High-resolution manometry findings after Linx procedure for gastro-esophageal reflux disease.Neurogastroenterol Motil 2019; :e13750NM
Magnetic sphincter augmentation with the Linx® system is a novel laparoscopic procedure for the treatment of gastro-esophageal reflux disease (GERD). Only few data are available regarding the impact of Linx on high-resolution manometry (HRM) variables.
The prospectively collected database of patients who underwent Linx procedure at a single institution was queried. All patients who completed pre- and postoperative HRM, GERD health-related quality of life (GERD-HRQL) questionnaire, and functional outcome swallowing scale (FOSS) questionnaire were included in the study.
Forty-five out of 304 patients were included. At a median follow-up of 12 months (IQR 10) after surgery, a statistically significant increase of lower esophageal sphincter (LES) total length (P = .002), intra-abdominal length (P = .001), integrated relaxation pressure (IRP), intrabolus pressure (IBP), and esophagogastric contractile integral (EGJ-CI) was noted (P < .001). Distal esophageal amplitude (P = .004), mean distal contractile integral (DCI) (P < .001), post multiple repeated swallows DCI (P = .001), and the percent of normal peristalsis increased (P = .040). All patients were relieved of reflux symptoms. Ineffective esophageal motility reversed to normal in 36% of patients after surgery. The only factor significantly associated with postoperative dysphagia was preoperative dysphagia (P = .006). Postoperatively, a significant correlation between IRP and DCI (r = 0.361 and P = .019) and between IBP and DCI (r = 0.443 and P = .003) was found.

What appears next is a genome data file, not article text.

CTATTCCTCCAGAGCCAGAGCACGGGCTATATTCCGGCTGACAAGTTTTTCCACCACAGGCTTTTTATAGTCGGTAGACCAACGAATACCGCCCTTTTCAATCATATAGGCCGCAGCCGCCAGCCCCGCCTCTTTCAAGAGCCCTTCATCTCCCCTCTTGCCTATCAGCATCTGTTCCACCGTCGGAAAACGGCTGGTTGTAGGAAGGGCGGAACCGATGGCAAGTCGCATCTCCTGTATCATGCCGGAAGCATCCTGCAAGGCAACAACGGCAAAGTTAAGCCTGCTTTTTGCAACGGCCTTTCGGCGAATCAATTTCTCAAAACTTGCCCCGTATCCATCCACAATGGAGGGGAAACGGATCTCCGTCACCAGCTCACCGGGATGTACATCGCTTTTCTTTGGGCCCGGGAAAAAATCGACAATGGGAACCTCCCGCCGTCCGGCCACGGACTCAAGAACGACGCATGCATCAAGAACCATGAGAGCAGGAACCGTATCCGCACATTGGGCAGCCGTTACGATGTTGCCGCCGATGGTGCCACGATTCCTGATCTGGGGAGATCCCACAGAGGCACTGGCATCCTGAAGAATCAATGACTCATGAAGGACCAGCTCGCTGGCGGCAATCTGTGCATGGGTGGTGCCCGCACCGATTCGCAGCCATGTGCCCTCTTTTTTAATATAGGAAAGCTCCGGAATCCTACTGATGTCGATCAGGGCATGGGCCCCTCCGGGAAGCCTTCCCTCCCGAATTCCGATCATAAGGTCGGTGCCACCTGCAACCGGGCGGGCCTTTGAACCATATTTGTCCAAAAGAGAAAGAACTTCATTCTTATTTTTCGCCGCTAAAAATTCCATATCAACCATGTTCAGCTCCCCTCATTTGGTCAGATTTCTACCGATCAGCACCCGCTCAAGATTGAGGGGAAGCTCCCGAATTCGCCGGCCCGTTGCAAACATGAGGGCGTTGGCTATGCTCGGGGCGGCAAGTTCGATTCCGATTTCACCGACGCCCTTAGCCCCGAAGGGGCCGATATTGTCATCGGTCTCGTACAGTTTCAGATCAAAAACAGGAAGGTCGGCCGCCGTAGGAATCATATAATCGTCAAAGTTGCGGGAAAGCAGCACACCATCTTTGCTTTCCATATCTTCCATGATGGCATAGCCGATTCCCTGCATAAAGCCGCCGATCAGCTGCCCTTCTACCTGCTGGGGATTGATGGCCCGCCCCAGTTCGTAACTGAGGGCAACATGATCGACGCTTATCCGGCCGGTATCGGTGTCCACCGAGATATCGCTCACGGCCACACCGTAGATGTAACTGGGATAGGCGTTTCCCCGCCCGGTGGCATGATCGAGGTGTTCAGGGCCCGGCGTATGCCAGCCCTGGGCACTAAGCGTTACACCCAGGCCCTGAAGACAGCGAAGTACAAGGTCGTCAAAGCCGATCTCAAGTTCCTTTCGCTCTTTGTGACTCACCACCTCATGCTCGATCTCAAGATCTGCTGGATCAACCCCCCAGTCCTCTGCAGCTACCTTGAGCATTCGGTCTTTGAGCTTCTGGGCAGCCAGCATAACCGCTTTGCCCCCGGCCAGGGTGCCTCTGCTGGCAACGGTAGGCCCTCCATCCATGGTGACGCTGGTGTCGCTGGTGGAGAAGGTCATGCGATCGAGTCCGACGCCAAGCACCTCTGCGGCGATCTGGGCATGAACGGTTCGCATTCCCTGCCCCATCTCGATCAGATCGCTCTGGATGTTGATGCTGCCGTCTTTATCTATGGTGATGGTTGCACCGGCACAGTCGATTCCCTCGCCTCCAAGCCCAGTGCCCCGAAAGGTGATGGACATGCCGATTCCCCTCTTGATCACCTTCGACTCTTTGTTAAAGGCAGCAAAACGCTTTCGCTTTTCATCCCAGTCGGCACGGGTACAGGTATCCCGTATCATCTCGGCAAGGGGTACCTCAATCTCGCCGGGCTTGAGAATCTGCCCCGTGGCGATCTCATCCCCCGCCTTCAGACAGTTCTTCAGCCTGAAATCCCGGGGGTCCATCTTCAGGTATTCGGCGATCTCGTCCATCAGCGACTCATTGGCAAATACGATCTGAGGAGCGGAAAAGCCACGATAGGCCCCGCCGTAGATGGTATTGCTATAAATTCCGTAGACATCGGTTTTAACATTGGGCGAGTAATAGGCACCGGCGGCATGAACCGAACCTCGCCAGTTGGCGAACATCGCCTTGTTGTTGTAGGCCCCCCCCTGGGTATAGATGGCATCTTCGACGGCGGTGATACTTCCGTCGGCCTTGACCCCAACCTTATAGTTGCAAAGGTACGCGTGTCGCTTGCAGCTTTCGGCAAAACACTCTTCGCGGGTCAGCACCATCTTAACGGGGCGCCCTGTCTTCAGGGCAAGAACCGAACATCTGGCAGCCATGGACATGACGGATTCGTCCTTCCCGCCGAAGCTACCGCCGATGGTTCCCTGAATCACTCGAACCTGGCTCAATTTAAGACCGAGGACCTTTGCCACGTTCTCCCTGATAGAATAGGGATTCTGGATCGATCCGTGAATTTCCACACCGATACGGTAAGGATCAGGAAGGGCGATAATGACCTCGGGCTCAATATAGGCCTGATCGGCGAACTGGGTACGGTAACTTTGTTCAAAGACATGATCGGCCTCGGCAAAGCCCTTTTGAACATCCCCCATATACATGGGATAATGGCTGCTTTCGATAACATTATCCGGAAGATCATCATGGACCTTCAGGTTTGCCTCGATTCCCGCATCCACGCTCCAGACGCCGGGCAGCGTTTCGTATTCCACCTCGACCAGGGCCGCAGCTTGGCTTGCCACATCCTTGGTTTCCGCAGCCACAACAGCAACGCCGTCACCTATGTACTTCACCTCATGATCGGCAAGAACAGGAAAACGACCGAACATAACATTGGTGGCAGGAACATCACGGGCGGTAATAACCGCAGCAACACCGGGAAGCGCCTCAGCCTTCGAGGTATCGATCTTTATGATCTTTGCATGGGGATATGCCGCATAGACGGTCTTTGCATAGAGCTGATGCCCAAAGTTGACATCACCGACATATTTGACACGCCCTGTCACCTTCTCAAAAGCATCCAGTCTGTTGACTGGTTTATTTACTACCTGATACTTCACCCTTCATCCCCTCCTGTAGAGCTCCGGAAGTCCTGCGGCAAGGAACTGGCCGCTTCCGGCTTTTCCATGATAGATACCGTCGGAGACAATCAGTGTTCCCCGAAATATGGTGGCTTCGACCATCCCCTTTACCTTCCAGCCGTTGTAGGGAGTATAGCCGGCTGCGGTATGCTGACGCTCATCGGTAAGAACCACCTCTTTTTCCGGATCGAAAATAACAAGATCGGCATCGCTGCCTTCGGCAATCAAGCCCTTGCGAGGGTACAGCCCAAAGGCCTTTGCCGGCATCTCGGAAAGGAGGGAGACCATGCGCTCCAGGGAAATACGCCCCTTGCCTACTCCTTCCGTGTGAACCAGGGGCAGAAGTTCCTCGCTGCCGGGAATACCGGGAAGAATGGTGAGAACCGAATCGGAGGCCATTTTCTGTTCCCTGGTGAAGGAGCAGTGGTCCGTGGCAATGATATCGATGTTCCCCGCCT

CONCLUSIONS AND INFERENCES
The Linx procedure had a remarkable effect on esophageal motility in the short-term follow-up. It appears that the overall postoperative increase of IRP and IBP may justify the higher DCI values. Preoperative dysphagia was the only factor associated with postoperative dysphagia.